As students celebrated the end of the academic year at the country’s higher education institutions this week, non-tenured faculty and academic staff at the Hebrew University of Jerusalem prepared for a long struggle.
The Jerusalem Post learned on Thursday that the non-tenured lecturers in the Faculty of the Humanities intend to withhold final student grades for the semester in protest against mass dismissals and budget cuts.
The move reflects an escalation following a month-long skirmish between the Non-Tenured Research and Academic Staff Union and the university, following the announcement of NIS 2 million in budget cuts in the humanities. The decision will lead to the dismissal of some 80 lecturers and staff faculty members, as well as cutbacks in teaching hours and courses.
“These dismissals directly harm the students as well as the humanities faculty,” union chairwoman Esther Sarok told Post on Thursday.
According to Sarok, this issue began last year when the humanities faculty had to dismiss some 80 non-tenured lecturers and staff in order to reduce its budgetary deficit. Following the announcement, the union petitioned the Jerusalem Labor Court to prevent the dismissals and an unofficial agreement was reached between the two parties.
“We came to an understanding that if they [the university] needed to cut back additional teachers, they would give notice by February 2014 so that teachers would have time to find alternative employment,” explained Sarok. “However, I just received a final list of about 80 teachers and staff the faculty intends to fire three days ago – at the end of June.”
The union chairwoman called the university’s actions “immoral” and said by escalating the union’s response they were sending a message to the university that “we are not willing to place our head on the guillotine.”
Earlier this month the union held a one day warning strike to protest against the budget cuts, canceling classes, tutorials, and lectures. In addition, some 200 non-tenured faculty, along with the support of the university’s student union, held a protest at the Mount Scopus campus.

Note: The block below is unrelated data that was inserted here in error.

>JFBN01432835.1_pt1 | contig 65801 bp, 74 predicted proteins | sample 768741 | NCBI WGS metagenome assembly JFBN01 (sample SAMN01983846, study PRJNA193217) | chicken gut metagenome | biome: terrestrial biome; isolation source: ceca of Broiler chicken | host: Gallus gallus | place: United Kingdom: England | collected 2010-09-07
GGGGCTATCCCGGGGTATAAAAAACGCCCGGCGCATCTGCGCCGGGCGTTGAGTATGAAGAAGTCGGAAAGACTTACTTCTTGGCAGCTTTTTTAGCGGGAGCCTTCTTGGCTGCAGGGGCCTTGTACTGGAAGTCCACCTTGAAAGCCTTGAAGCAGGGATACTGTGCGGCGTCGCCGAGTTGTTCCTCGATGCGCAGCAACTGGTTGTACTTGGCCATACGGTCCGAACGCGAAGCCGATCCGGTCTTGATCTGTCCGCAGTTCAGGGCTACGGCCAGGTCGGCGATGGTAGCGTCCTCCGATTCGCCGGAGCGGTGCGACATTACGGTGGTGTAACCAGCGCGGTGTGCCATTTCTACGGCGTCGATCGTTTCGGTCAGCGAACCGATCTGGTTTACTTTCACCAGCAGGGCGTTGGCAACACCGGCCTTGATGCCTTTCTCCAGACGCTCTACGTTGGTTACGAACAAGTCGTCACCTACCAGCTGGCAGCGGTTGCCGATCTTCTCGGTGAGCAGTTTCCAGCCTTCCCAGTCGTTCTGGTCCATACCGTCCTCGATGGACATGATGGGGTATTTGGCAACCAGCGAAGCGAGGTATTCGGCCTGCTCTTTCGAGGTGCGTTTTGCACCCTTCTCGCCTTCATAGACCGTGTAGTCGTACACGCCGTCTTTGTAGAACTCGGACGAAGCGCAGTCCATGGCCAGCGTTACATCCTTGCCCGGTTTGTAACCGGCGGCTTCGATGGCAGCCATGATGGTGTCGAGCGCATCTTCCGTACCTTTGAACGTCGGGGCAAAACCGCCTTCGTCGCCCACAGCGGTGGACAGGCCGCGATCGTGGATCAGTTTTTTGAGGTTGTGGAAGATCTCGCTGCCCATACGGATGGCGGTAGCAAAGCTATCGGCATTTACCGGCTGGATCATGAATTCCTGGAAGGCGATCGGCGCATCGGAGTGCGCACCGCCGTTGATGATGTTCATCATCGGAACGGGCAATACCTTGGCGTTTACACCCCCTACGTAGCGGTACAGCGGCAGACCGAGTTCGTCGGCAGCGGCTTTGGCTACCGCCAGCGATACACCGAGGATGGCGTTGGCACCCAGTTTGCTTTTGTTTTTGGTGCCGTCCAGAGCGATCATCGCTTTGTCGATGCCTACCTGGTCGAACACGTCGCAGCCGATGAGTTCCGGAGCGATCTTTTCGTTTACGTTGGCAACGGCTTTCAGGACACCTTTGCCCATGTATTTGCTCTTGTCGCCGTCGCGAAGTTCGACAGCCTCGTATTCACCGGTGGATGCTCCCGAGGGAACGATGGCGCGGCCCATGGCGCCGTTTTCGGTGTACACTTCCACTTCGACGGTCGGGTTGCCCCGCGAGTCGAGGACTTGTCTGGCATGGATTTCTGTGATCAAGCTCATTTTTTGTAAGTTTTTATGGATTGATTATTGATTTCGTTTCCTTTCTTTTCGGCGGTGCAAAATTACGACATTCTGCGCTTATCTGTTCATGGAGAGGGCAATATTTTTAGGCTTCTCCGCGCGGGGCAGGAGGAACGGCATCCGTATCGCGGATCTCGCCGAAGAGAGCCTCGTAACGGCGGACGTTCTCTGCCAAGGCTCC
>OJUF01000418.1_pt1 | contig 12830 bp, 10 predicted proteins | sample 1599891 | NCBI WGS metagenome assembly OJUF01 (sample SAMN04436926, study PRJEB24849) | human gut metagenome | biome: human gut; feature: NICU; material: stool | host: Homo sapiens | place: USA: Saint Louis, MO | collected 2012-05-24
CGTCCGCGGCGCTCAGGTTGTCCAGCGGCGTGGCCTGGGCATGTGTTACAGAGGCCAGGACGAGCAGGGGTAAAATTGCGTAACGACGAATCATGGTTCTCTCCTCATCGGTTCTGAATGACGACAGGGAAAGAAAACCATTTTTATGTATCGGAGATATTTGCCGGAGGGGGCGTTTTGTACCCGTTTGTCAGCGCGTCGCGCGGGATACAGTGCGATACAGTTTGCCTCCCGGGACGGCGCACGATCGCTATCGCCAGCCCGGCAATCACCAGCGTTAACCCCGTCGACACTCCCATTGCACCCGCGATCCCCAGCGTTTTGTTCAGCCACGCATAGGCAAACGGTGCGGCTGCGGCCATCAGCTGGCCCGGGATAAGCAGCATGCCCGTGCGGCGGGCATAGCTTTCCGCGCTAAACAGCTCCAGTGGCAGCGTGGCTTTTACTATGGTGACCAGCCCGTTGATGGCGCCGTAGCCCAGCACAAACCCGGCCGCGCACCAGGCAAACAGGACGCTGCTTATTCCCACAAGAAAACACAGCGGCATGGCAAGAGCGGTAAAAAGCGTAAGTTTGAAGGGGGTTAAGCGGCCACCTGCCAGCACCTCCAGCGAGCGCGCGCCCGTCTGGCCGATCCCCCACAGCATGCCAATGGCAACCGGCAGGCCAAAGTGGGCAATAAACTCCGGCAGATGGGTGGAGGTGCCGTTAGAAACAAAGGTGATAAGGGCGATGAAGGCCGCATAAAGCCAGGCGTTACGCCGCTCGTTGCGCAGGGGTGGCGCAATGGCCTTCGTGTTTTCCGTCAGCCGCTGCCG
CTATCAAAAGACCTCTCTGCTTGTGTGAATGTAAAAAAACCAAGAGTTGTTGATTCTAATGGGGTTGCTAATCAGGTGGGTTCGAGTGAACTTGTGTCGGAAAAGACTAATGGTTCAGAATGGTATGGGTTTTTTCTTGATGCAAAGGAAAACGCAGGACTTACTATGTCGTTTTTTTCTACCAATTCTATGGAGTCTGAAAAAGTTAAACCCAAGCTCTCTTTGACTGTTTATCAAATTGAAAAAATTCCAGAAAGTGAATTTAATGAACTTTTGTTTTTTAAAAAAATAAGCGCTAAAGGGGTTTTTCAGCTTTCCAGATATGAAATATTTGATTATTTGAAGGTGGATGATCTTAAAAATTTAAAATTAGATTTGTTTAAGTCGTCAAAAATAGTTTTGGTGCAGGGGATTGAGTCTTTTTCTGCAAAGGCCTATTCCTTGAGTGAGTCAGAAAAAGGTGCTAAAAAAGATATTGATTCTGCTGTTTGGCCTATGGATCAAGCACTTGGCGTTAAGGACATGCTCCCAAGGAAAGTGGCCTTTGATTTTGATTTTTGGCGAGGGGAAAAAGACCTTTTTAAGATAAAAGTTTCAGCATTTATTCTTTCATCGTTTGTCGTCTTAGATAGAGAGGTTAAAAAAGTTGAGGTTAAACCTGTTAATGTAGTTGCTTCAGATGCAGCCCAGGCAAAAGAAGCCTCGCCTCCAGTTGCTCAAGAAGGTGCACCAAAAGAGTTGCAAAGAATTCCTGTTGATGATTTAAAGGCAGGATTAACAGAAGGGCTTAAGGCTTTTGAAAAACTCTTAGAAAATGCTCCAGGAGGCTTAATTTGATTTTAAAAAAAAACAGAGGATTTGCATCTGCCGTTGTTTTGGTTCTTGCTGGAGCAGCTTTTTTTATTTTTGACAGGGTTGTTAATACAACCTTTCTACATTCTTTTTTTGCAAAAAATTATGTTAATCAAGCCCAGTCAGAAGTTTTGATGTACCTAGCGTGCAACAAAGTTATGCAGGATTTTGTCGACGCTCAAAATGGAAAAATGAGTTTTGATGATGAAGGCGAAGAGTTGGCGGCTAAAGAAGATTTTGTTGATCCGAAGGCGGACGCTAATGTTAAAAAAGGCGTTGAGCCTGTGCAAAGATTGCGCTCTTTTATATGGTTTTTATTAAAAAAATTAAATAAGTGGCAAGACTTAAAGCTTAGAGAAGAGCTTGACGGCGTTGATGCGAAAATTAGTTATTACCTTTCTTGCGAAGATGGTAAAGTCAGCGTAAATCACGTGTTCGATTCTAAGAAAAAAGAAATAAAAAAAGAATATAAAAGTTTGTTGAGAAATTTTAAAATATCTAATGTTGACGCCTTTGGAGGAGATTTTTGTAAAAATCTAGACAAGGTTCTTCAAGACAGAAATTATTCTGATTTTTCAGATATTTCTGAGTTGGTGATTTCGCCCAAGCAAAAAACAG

“We are asking the university to freeze the budget cut until next year, when teachers will have the opportunity to find additional employment,” she said. “We are talking about faculty, some of whom have been with the university for 10 or 15 years and have no chance to find jobs at other universities or colleges at such a late date in the year.”
Sarok called on the university to “rethink” its actions and said it needs to address the problem by raising the funds required, “not to fire these excellent teachers.” She said the union would be willing to bring the issue in front of the Knesset Education, Sports, and Culture Committee as well as in front of the Council for Higher Education, and “if necessary back to the Jerusalem Labor Court.”
“It is inappropriate and immoral, and I hope that we can come to an agreement in good spirit and reach an understanding,” she said.
The Hebrew University spokesman’s office released a statement Thursday regarding the cutbacks. “The Hebrew University’s Faculty of Humanities is engaged in a process of streamlining, renewal, and improvement.
This includes refreshing the curricula of various programs, increasing scholarships to students, and additional measures aimed at ensuring the faculty’s continued academic development,” the statement read.
“This process also includes canceling small courses with limited numbers of registrants, while hiring senior researchers who engage in both research and teaching (unlike external educators who only teach specific courses).”
According to the university, the cutbacks are “not about firing people,” because the issue at hand deals with external teachers employed under short-term contracts.
As such, the external lecturers are employed on a temporary basis and are “intended to respond to a curriculum that is dynamic and continually changing, according to the university’s academic needs.”
The university spokesman called this a “natural process that every organization undergoes” in order to “renew” and better manage its resources, charging the union with declaring a strike in the middle of the faculty’s considerations.
“The faculty is examining its agreements with external lecturers, in order to meet its requirements, and as agreed with the union. Unfortunately, while a process of consultation and consideration was still taking place, the union decided to declare a strike, which harmed the ability to continue a negotiating process,” the statement said.
The university said it is “carefully and meticulously” examining the issue and called on the union and all involved parties to do the same.